'25. The rule in Henderson v. Henderson, as it is commonly known deriving from the decision in Henderson v. Henderson (1843) 3 Hare 100 is a rule to prevent abuse of process. The underlying principle is similar to that in res judicata namely the public interest in those who resort to litigation obtaining a final and conclusive determination of their disputes.

26. I would adopt the explanation of the rule given by Cooke J in the High Court in Re: Vantive Holdings & Others and the Companies Acts 1963-2006 [2009] IEHC 408, para. 32-33. and cited on appeal by Murray C.J. in Re. Vantive Holdings [2010] 2 I.R. 118, at p. 124:-

"The rule in Henderson v. Henderson is to the effect that a party to litigation must make its whole case when the matter is before the court for adjudication and will not afterwards be permitted to reopen the matter to advance new grounds or new arguments which could have been advanced at the time. Save for special cases, the plea of res judicata applies not only to issues actually decided but to every point which might have been brought forward in the case. In its more recent application this rule is somewhat mitigated in order to avoid its rigidity by taking into consideration circumstances that might otherwise render its imposition excessive, unfair or disproportionate."'


That quotation, as I already indicated, appears to me to set out the essence of the rule which is, in a sense, a form of res judicata. In the Vico judgment, I also referred to the restatement of the abuse of process rule by Bingham L.J. in Johnson v. Gore Wood & Co. [2002] 2 AC 1 at p. 31 approved of in this jurisdiction by the Supreme Court in a number of cases including Re Vantive Holdings:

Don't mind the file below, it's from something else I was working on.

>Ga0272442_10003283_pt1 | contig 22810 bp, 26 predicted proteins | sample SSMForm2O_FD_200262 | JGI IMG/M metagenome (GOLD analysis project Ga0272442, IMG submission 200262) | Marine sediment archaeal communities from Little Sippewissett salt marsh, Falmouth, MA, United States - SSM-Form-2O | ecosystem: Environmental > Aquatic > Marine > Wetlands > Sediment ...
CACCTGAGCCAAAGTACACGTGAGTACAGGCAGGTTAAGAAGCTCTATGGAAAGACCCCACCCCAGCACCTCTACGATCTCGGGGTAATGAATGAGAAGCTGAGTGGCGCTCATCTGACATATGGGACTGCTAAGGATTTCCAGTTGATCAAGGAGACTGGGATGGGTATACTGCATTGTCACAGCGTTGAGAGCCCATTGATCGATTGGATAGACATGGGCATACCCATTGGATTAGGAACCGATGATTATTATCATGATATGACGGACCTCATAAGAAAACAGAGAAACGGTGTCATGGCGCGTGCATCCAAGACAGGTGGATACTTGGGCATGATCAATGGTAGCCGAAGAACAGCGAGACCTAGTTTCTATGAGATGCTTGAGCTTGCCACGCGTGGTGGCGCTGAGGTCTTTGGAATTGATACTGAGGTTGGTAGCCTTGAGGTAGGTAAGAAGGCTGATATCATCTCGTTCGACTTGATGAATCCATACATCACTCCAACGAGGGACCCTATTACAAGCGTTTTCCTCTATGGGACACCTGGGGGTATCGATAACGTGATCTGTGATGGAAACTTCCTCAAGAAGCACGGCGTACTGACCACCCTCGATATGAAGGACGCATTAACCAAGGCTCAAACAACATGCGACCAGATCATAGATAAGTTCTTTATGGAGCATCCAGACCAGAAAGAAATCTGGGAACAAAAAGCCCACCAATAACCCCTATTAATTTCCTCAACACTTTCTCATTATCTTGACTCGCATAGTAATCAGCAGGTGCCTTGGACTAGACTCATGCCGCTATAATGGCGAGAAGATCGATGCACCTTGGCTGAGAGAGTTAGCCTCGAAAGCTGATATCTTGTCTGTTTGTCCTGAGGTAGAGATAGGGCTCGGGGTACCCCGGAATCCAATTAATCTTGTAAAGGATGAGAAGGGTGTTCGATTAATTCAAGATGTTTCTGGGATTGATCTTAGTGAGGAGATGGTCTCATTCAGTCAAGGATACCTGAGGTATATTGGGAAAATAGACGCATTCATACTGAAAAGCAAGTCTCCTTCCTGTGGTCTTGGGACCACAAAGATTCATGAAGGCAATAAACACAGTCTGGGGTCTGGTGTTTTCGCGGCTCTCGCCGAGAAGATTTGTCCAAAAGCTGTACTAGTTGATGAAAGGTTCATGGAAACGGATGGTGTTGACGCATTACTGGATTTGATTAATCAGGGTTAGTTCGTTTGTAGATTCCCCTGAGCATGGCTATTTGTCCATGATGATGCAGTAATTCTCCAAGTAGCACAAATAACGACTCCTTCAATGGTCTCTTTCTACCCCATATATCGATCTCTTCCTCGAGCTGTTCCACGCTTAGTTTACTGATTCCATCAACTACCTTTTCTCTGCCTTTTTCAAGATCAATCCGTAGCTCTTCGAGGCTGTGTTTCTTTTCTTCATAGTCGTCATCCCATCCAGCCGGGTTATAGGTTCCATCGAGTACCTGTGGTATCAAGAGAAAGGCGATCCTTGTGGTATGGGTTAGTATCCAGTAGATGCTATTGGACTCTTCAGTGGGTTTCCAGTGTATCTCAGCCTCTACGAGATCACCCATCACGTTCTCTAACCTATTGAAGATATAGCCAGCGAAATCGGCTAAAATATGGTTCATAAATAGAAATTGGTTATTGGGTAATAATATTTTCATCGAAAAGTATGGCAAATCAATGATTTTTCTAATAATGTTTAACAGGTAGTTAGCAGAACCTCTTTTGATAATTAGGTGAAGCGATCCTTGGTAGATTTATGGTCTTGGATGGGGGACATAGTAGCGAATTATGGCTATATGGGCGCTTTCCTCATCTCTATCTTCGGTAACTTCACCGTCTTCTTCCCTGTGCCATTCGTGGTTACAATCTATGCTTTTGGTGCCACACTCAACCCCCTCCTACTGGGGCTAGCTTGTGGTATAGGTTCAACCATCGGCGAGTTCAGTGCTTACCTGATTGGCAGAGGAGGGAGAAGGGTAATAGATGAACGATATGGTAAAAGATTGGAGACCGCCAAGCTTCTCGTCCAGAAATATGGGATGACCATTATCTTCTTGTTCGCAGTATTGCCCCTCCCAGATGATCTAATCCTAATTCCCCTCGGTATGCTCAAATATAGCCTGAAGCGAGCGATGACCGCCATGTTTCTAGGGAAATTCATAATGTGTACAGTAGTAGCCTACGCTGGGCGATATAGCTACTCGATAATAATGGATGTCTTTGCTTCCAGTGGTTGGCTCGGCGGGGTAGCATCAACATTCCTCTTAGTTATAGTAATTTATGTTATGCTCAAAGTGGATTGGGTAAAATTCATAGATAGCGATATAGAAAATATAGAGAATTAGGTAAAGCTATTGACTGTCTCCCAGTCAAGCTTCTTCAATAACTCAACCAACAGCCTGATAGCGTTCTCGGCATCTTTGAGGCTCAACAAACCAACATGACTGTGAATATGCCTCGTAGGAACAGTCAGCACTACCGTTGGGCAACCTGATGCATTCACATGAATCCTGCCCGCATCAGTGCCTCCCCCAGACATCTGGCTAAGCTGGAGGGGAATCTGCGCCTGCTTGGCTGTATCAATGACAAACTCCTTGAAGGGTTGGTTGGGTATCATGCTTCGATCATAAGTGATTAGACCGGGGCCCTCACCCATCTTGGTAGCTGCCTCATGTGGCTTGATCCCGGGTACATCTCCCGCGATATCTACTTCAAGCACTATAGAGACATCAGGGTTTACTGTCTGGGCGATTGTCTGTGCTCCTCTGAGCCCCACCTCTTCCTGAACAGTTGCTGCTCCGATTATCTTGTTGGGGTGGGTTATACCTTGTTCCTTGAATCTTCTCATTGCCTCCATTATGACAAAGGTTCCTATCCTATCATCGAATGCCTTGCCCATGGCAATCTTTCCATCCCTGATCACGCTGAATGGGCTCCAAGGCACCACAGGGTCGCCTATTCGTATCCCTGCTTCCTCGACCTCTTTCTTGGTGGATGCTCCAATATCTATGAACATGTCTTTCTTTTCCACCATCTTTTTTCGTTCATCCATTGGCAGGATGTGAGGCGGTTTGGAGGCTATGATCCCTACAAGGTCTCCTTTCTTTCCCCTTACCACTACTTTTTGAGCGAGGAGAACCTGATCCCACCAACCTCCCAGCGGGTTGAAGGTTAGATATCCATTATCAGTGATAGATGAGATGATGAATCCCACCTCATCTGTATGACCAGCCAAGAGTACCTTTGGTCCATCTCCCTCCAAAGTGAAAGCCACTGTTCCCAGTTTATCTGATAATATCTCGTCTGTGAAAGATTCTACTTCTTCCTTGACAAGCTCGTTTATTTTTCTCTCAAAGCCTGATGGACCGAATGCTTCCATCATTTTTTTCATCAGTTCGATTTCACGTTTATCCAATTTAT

'... But Henderson v. Henderson abuse of process, as now understood, although separate and distinct from cause of action estoppel and issue estoppel, has much in common with them. The underlying public interest is the same: that there should be finality in litigation and that a party should not be twice vexed in the same matter. This public interest is reinforced by the current emphasis on efficiency and economy in the conduct of litigation, in the interests of the parties and the public as a whole. The bringing of a claim or the raising of a defence in later proceedings may, without more, amount to abuse if the court is satisfied (the onus being on the party alleging abuse) that the claim or defence should have been raised in the earlier proceedings if...

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  • Court Of Appeal Clarifies Ambit Of Res Judicata / Henderson v Henderson Principles
    • Ireland
    • Mondaq Ireland
    • 12 December 2017
    ...between these parties. In Dominic Carney v Bank of Scotland Plc (formerly Bank of Scotland (Ireland) Limited) and Gearoid Costelloe [2017] IECA 295, the Court had to consider the extent to which a Circuit Court Judgment obtained on Motion in default of Defence could be relied upon as the ba......